When the Creditor Challenges the Bankruptcy Discharge
Sometimes when a debtor attempts to discharge certain debts in bankruptcy, the creditor will challenge the bankruptcy discharge. The creditor is allowed to file what's called an Adversary Proceeding so that they can plead the case of why the debtor should not be allowed to discharge a certain debt in bankruptcy. A creditor is only allowed to file an Adversary Proceeding within 60 days of the meeting of the creditors unless they have been granted an extension on the deadline by the bankruptcy court. One of the reasons some creditors file an adversary proceeding is because the debtor made some type of material misstatement that caused the creditor to grant credit in the first place.
For example, if a debtor said that they earned $50,000 a year when they only earned $10,000 a year and the creditor relied on that income statement when determining creditworthiness then the bankruptcy court may deny the debtor a discharge on that debt. However, if the creditor routinely grants the same amount of credit to debtors earning only $10,000 then the bankruptcy court might not deny the discharge based on that misstatement.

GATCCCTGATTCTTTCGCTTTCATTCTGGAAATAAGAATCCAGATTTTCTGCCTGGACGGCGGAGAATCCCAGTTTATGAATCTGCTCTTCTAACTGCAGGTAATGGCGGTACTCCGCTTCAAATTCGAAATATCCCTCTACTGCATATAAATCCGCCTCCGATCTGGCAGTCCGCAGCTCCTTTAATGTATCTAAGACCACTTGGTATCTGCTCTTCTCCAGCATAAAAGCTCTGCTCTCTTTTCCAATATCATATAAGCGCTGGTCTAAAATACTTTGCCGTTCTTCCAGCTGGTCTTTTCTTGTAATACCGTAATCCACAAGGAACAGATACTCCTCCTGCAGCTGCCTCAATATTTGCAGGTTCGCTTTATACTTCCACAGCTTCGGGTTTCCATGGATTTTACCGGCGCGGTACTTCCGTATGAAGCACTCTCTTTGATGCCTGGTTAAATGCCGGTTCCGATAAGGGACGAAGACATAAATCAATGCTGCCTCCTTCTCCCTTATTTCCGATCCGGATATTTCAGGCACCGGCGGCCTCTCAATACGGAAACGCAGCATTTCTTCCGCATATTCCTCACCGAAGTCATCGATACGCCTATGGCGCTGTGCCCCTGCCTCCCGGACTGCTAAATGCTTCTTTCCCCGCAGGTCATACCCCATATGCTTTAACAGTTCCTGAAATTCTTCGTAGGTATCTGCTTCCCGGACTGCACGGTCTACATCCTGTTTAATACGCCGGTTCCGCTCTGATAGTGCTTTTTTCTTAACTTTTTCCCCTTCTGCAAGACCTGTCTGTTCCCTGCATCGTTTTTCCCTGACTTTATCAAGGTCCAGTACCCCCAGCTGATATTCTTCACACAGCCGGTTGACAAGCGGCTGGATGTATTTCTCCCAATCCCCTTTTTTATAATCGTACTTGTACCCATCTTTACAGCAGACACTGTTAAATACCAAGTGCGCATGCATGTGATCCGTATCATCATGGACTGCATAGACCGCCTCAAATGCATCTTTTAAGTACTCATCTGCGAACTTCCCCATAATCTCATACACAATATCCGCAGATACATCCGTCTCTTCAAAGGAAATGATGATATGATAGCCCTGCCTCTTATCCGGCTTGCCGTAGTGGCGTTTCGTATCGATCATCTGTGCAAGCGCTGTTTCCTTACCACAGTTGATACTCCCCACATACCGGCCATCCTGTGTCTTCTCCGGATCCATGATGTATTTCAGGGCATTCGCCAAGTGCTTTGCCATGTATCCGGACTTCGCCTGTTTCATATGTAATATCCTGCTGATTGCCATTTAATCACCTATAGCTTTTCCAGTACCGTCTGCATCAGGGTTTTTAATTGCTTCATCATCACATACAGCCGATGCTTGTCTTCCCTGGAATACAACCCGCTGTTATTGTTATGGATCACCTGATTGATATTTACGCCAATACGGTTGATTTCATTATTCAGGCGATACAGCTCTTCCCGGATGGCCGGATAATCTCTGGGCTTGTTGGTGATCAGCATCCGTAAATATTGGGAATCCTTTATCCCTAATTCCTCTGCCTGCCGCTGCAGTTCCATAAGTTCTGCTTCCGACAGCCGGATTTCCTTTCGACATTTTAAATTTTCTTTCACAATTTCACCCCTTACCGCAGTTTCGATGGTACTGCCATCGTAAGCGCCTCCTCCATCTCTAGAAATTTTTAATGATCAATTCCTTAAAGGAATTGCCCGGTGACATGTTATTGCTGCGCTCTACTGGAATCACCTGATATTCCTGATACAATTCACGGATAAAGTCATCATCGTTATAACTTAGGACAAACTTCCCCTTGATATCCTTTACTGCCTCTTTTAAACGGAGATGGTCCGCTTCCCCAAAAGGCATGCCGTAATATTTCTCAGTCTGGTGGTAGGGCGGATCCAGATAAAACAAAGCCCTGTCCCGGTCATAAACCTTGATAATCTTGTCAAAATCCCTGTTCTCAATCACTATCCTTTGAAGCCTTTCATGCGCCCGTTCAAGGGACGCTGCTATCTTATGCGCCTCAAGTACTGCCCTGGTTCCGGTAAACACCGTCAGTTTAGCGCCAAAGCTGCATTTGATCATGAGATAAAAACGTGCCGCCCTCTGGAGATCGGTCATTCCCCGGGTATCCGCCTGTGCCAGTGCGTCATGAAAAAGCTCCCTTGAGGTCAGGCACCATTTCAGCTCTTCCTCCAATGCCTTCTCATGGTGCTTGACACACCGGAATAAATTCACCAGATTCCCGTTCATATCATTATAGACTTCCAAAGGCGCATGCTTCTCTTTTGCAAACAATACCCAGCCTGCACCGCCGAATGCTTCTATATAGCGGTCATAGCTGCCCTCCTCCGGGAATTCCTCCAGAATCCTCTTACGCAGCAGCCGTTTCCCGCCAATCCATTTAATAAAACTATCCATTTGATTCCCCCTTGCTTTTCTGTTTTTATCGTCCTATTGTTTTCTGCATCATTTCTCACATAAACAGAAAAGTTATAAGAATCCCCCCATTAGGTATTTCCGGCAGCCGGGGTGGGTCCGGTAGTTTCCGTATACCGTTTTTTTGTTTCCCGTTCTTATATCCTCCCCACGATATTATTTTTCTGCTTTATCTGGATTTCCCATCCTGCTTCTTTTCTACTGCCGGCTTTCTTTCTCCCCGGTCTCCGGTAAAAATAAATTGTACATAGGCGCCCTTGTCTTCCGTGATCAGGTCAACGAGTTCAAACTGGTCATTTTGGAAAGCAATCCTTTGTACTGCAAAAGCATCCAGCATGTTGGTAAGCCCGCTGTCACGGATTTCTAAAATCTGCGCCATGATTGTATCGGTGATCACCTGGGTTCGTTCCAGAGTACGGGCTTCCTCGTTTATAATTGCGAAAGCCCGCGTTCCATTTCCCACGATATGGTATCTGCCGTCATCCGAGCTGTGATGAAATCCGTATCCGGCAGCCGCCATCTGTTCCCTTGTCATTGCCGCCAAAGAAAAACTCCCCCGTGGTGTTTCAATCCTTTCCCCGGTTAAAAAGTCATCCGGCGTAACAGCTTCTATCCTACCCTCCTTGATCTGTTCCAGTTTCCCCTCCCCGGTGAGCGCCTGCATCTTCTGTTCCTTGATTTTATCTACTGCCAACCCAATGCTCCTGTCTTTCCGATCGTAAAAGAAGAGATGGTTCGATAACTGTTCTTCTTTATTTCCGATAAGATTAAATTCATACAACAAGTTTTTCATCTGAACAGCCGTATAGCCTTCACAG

Another example of why a creditor might file an adversary proceeding is if the debtor accumulated the debt with no intentions of ever repaying it. How do you prove intent? There was one case where a habitual gambler filed bankruptcy on her gambling debts, the creditor challenged he discharge saying that the debtor knew she was insolvent but continued to gamble and accumulate more debt. While the bankruptcy court ruled that they would grant the debtor a discharge, it was only because her ongoing payments on the debt proved that she had some intention of repaying it. On the other hand, if the debtor had not made any payments on the debt she might have been denied a bankruptcy discharge.
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